STEM Education In America Is Half-Brained And A Four-Letter Word
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STEM Education In America Is Half-Brained And A Four-Letter Word

In order to spark innovation, creativity and forward thinking in learners, arts must garner the same attention from educators and legislators as STEM subjects. Photo illustration by Bernard Goldbach.

The education system in America has been hijacked by the left-brain, convergent thinking Sputnik generation of leadership who fail to recall how imagination coupled with basic skills of reading, writing and mathematics was our country’s formula for success in winning the race to the moon.

The prescription to heal our underperforming education system led to the implementation of the No Child Left Behind Act in 2001 which has resulted in little reform and forced teachers to focus on test metrics. The subsequent prescription by the U.S. Government added a designer drug focused on Science, Technology, Engineering, and Math (STEM). Although these are key education discipline areas; where is the creative design component of the arts? When did the element of imagination and innovation drop off the education radar screen? Without the arts, STEM is just a four-letter word.

The arts are an integral component of schooling; arts programs in K-12 education as well as universities have the ability to touch future artists as well as individuals that are pursuing different fields of study. Congruently, there is a growing interest in measuring the impact of the arts as a key component to educational curricula because research has revealed that there are a myriad of benefits that are associated with exposure to the arts.

Arts education research is a relatively young field, but there has been a substantial amount of research on the relationship between the arts and divergent thinking. More specifically, research demonstrates that arts education has an impact in developing critical thinking skills. Another emerging trend in arts education coursework is the inclusion of the arts within the Science, Technology, Engineering and Math (STEM) movement. STEM education receives national attention and a considerable stream of funding; the STEM to STEAM (STEM plus arts) movement is one way to bring arts education to the forefront. This has led to the creation of a blog dedicated the inclusion of the arts entitled the steammanifesto.com.

The arts are not a liability to the STEM purists who deem their linear left brain convergent approach to education as superior. If we followed this logic we would still have the bug prone Microsoft operating system and not the innovatively designed Apple system which showcases function and form, while remaining visually attractive. Steve Jobs understood the balance of convergent and divergent (right brain/left brain) thinking equated to a whole brain approach to solving problems, innovation, thoughtful design and challenging the status quo.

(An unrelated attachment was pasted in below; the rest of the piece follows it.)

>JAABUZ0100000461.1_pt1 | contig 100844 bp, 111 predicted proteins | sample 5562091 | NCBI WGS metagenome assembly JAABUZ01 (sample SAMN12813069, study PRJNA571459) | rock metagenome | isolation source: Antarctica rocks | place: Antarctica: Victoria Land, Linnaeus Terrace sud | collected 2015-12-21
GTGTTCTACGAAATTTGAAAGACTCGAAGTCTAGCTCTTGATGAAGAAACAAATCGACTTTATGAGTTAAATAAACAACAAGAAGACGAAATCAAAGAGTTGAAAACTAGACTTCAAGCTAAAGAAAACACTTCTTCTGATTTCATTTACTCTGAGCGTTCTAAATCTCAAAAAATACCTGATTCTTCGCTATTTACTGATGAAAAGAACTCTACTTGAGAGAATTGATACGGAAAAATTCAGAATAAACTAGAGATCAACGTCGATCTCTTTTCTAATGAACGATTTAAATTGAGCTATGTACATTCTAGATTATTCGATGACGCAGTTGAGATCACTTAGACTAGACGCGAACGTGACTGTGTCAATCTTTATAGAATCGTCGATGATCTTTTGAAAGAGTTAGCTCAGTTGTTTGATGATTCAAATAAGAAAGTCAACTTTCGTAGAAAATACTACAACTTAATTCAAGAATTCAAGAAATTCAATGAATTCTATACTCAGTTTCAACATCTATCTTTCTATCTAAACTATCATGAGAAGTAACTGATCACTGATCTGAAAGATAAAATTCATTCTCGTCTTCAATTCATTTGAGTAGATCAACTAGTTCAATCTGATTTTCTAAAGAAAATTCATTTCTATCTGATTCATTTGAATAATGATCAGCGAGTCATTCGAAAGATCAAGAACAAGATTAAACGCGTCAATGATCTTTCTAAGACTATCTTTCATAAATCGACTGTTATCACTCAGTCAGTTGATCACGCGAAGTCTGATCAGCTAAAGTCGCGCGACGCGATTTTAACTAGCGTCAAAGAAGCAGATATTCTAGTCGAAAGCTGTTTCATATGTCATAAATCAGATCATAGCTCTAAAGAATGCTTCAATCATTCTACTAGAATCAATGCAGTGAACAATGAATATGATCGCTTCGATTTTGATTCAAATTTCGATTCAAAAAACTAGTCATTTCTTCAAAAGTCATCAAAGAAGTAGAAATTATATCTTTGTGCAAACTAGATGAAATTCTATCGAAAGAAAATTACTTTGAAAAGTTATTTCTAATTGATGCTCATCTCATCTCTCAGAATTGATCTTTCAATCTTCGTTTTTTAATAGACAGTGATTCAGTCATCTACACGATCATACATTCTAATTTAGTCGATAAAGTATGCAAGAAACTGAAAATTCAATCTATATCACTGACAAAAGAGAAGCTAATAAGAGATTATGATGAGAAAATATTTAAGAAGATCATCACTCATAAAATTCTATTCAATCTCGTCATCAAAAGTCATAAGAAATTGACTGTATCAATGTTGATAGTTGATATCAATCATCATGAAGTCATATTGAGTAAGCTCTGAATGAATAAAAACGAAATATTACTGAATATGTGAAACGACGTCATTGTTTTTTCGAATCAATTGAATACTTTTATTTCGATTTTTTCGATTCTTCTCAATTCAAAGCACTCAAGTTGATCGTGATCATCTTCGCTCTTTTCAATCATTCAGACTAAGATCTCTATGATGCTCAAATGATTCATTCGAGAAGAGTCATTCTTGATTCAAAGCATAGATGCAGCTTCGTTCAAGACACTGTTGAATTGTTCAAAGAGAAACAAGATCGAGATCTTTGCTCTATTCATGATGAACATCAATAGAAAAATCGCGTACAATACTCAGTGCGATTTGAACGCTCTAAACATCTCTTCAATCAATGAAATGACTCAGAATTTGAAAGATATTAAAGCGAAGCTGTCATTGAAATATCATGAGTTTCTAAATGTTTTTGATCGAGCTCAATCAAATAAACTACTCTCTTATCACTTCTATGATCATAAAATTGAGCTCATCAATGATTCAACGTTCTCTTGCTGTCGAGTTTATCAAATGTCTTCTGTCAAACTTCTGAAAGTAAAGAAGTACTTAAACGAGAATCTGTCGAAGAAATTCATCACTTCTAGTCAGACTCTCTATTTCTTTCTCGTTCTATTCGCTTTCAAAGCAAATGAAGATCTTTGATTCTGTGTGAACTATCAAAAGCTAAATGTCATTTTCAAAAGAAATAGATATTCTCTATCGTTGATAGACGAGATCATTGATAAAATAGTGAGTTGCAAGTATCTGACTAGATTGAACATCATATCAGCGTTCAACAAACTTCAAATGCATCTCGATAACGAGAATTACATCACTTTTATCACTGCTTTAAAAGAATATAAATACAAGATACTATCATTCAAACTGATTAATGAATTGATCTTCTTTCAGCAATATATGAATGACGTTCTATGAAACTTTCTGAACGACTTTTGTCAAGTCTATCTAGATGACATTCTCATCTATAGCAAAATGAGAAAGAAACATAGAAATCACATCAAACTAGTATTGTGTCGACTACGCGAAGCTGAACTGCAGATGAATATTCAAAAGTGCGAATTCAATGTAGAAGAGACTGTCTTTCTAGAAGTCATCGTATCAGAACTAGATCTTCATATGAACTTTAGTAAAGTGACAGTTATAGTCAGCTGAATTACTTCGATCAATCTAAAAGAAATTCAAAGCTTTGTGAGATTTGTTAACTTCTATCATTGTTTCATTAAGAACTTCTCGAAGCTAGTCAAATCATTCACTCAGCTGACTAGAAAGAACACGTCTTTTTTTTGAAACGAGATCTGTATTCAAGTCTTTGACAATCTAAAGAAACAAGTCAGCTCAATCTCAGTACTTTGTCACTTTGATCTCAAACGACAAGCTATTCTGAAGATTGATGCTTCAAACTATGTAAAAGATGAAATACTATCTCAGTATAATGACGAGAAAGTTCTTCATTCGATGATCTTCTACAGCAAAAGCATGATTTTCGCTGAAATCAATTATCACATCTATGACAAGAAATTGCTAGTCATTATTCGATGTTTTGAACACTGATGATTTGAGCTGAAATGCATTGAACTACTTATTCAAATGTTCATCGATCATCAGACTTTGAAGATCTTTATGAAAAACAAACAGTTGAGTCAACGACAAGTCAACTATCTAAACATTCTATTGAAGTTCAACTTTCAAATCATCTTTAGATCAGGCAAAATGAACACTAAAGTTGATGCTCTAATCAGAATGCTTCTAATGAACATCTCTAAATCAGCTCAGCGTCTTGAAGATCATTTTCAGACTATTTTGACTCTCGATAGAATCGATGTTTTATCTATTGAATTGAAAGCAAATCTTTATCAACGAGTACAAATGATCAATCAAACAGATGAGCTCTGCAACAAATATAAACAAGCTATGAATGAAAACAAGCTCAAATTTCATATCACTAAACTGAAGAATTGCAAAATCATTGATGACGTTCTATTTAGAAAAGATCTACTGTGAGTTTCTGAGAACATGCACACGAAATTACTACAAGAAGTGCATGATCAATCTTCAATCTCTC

The Right Brain Initiative non-profit is one of the many initiatives exposing the left-brain bias in education. They explain, “brains come with two sides for a reason. They need each other. They fill in each other’s blanks. One is messy by plan. The other regimented. One is linear. The other bounces off walls. One reasons. The other feels. But what happens when they work together is magical. Magical enough to make kids connect, achieve, aspire, and succeed. In a future that will require the full measure of our thinking, it’s no time to leave kids half-interested, half-motivated, half-engaged, half-ready.”

We need to add the arts to be a more innovative, creative, and forward thinking to compete globally. So send the STEM addicts to rehab. We need to move from STEM to STEAM where whole (left and right) brain thinking can occur with the addition of the arts.

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Applied and Experiential Learning, Extending Lifelong Learning, Opinions, Program Planning and Design

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3 Responses to STEM Education In America Is Half-Brained And A Four-Letter Word

  1. WA Anderson Reply

    2012/03/06 at 1:58 pm

    First off: great image!

    It’s interesting, we push so hard to teach kids to follow the scientific process and maintain this strict order to what they do, how they do it, and how they think about it.

    But…all good science comes out of a curiosity – a question about a challenging phenomenon.

    Without the ability to think creatively, how will our STEM scientists of the future be able to even conceive of the changes we’re capable of, or form the questions that are needed to kick off the scientific process?

  2. Alexis C. Reply

    2012/03/10 at 10:58 am

    The problem with the arts is that they’re finicky. Some students will be truly enriched by them, but I think many see them as a free pass to bullshit through a class and get an easy grade. If there was a way to better measure achievements and effort in the arts I think they would be more effective as an enrichment area.

    • Edward Abeyta Reply

      2012/03/13 at 2:20 pm

      The arts have indeed been associated with a mind-set by some students as a means to receive an “easy grade.” However, you point is the key “better measure achievements and effort in the arts.” Several of my colleagues in San Diego are attempting to do just that by focusing on efforts to measure and implement effective STEM+Arts integration. The DNA of Creativity group is one such group and the UC San Diego Neuroscience Center is making some great contributions in this area.

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